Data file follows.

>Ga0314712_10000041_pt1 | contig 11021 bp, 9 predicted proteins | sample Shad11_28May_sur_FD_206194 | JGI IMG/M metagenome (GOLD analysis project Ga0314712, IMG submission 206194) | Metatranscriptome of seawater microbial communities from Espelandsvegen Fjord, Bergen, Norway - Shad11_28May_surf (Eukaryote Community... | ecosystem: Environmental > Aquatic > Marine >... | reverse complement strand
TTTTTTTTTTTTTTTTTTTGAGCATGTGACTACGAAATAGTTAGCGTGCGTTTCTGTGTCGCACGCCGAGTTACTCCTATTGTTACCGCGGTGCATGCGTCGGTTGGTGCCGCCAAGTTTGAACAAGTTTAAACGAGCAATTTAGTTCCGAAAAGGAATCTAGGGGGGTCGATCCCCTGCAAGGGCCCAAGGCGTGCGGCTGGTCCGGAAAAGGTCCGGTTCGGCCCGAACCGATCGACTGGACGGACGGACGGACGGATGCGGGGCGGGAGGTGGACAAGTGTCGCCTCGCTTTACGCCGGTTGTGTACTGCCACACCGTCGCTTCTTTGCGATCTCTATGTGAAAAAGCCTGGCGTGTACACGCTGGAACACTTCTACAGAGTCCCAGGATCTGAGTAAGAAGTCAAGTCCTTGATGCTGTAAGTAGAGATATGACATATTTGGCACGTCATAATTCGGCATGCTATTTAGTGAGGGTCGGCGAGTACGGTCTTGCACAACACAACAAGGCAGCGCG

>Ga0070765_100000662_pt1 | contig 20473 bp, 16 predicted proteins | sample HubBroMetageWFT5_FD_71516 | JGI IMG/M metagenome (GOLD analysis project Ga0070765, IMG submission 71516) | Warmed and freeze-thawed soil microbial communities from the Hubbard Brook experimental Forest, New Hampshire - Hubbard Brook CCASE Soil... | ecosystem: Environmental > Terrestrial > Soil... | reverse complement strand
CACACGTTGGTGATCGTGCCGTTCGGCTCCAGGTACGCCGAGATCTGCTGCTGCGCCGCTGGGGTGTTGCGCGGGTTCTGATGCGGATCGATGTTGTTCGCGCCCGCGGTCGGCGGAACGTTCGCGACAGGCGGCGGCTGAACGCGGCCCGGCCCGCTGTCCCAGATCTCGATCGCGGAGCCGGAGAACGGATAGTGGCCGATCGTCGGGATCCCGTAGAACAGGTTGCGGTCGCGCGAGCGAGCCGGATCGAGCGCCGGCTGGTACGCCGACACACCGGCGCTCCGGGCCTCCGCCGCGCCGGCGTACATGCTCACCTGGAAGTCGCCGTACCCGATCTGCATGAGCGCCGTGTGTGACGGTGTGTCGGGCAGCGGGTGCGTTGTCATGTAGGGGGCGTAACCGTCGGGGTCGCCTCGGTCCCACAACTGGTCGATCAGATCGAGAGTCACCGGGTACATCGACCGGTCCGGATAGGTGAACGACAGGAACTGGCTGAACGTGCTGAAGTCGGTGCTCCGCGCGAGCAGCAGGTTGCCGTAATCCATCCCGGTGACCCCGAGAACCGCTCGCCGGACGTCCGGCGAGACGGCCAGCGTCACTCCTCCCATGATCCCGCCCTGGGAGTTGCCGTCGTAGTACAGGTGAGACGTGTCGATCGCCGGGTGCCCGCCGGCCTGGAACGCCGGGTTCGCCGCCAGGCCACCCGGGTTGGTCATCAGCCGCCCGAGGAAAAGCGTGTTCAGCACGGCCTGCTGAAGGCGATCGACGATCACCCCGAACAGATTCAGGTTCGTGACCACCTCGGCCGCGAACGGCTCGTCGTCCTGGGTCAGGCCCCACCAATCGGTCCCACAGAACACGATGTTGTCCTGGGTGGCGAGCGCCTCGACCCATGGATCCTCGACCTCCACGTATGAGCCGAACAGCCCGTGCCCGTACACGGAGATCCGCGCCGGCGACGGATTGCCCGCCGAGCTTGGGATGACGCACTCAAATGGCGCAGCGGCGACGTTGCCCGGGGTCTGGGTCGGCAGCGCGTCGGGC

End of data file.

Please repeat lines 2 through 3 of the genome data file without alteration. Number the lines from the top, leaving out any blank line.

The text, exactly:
TTTTTTTTTTTTTTTTTTTGAGCATGTGACTACGAAATAGTTAGCGTGCGTTTCTGTGTCGCACGCCGAGTTACTCCTATTGTTACCGCGGTGCATGCGTCGGTTGGTGCCGCCAAGTTTGAACAAGTTTAAACGAGCAATTTAGTTCCGAAAAGGAATCTAGGGGGGTCGATCCCCTGCAAGGGCCCAAGGCGTGCGGCTGGTCCGGAAAAGGTCCGGTTCGGCCCGAACCGATCGACTGGACGGACGGACGGACGGATGCGGGGCGGGAGGTGGACAAGTGTCGCCTCGCTTTACGCCGGTTGTGTACTGCCACACCGTCGCTTCTTTGCGATCTCTATGTGAAAAAGCCTGGCGTGTACACGCTGGAACACTTCTACAGAGTCCCAGGATCTGAGTAAGAAGTCAAGTCCTTGATGCTGTAAGTAGAGATATGACATATTTGGCACGTCATAATTCGGCATGCTATTTAGTGAGGGTCGGCGAGTACGGTCTTGCACAACACAACAAGGCAGCGCG

>Ga0070765_100000662_pt1 | contig 20473 bp, 16 predicted proteins | sample HubBroMetageWFT5_FD_71516 | JGI IMG/M metagenome (GOLD analysis project Ga0070765, IMG submission 71516) | Warmed and freeze-thawed soil microbial communities from the Hubbard Brook experimental Forest, New Hampshire - Hubbard Brook CCASE Soil... | ecosystem: Environmental > Terrestrial > Soil... | reverse complement strand